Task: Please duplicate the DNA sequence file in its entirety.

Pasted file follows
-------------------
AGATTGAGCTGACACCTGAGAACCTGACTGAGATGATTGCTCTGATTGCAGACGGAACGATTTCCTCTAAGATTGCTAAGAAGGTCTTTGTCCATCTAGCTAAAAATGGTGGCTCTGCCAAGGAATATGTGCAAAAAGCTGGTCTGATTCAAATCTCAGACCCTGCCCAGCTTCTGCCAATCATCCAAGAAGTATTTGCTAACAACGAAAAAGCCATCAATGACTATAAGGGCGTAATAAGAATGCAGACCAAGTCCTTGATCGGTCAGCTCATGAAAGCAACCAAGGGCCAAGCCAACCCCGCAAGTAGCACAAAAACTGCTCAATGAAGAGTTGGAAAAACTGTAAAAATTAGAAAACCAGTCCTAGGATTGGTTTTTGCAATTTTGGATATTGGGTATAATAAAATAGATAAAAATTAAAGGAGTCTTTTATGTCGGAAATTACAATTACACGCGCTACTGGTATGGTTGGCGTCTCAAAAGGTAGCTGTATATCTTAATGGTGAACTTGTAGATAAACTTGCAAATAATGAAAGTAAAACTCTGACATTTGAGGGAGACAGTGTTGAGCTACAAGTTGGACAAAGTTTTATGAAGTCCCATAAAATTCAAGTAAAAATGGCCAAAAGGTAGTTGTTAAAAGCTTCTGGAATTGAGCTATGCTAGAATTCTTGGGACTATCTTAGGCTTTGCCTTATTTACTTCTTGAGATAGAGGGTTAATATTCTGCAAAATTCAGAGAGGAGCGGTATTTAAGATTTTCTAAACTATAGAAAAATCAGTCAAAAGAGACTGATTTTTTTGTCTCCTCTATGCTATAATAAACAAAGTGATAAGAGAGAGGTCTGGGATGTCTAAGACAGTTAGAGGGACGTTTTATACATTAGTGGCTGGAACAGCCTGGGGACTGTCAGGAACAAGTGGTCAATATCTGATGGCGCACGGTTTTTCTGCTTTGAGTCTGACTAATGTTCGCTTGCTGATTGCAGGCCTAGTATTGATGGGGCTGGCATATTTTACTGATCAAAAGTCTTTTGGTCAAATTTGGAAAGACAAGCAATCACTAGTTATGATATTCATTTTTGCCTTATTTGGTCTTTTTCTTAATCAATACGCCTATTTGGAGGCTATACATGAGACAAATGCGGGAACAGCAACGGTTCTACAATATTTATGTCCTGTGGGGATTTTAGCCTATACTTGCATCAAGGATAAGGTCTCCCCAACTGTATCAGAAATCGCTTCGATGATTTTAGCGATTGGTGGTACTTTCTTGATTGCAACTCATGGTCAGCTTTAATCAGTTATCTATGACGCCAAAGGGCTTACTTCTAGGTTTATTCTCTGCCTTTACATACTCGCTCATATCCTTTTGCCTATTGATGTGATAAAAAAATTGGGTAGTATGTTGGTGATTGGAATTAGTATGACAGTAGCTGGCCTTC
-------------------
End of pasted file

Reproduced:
AGATTGAGCTGACACCTGAGAACCTGACTGAGATGATTGCTCTGATTGCAGACGGAACGATTTCCTCTAAGATTGCTAAGAAGGTCTTTGTCCATCTAGCTAAAAATGGTGGCTCTGCCAAGGAATATGTGCAAAAAGCTGGTCTGATTCAAATCTCAGACCCTGCCCAGCTTCTGCCAATCATCCAAGAAGTATTTGCTAACAACGAAAAAGCCATCAATGACTATAAGGGCGTAATAAGAATGCAGACCAAGTCCTTGATCGGTCAGCTCATGAAAGCAACCAAGGGCCAAGCCAACCCCGCAAGTAGCACAAAAACTGCTCAATGAAGAGTTGGAAAAACTGTAAAAATTAGAAAACCAGTCCTAGGATTGGTTTTTGCAATTTTGGATATTGGGTATAATAAAATAGATAAAAATTAAAGGAGTCTTTTATGTCGGAAATTACAATTACACGCGCTACTGGTATGGTTGGCGTCTCAAAAGGTAGCTGTATATCTTAATGGTGAACTTGTAGATAAACTTGCAAATAATGAAAGTAAAACTCTGACATTTGAGGGAGACAGTGTTGAGCTACAAGTTGGACAAAGTTTTATGAAGTCCCATAAAATTCAAGTAAAAATGGCCAAAAGGTAGTTGTTAAAAGCTTCTGGAATTGAGCTATGCTAGAATTCTTGGGACTATCTTAGGCTTTGCCTTATTTACTTCTTGAGATAGAGGGTTAATATTCTGCAAAATTCAGAGAGGAGCGGTATTTAAGATTTTCTAAACTATAGAAAAATCAGTCAAAAGAGACTGATTTTTTTGTCTCCTCTATGCTATAATAAACAAAGTGATAAGAGAGAGGTCTGGGATGTCTAAGACAGTTAGAGGGACGTTTTATACATTAGTGGCTGGAACAGCCTGGGGACTGTCAGGAACAAGTGGTCAATATCTGATGGCGCACGGTTTTTCTGCTTTGAGTCTGACTAATGTTCGCTTGCTGATTGCAGGCCTAGTATTGATGGGGCTGGCATATTTTACTGATCAAAAGTCTTTTGGTCAAATTTGGAAAGACAAGCAATCACTAGTTATGATATTCATTTTTGCCTTATTTGGTCTTTTTCTTAATCAATACGCCTATTTGGAGGCTATACATGAGACAAATGCGGGAACAGCAACGGTTCTACAATATTTATGTCCTGTGGGGATTTTAGCCTATACTTGCATCAAGGATAAGGTCTCCCCAACTGTATCAGAAATCGCTTCGATGATTTTAGCGATTGGTGGTACTTTCTTGATTGCAACTCATGGTCAGCTTTAATCAGTTATCTATGACGCCAAAGGGCTTACTTCTAGGTTTATTCTCTGCCTTTACATACTCGCTCATATCCTTTTGCCTATTGATGTGATAAAAAAATTGGGTAGTATGTTGGTGATTGGAATTAGTATGACAGTAGCTGGCCTTC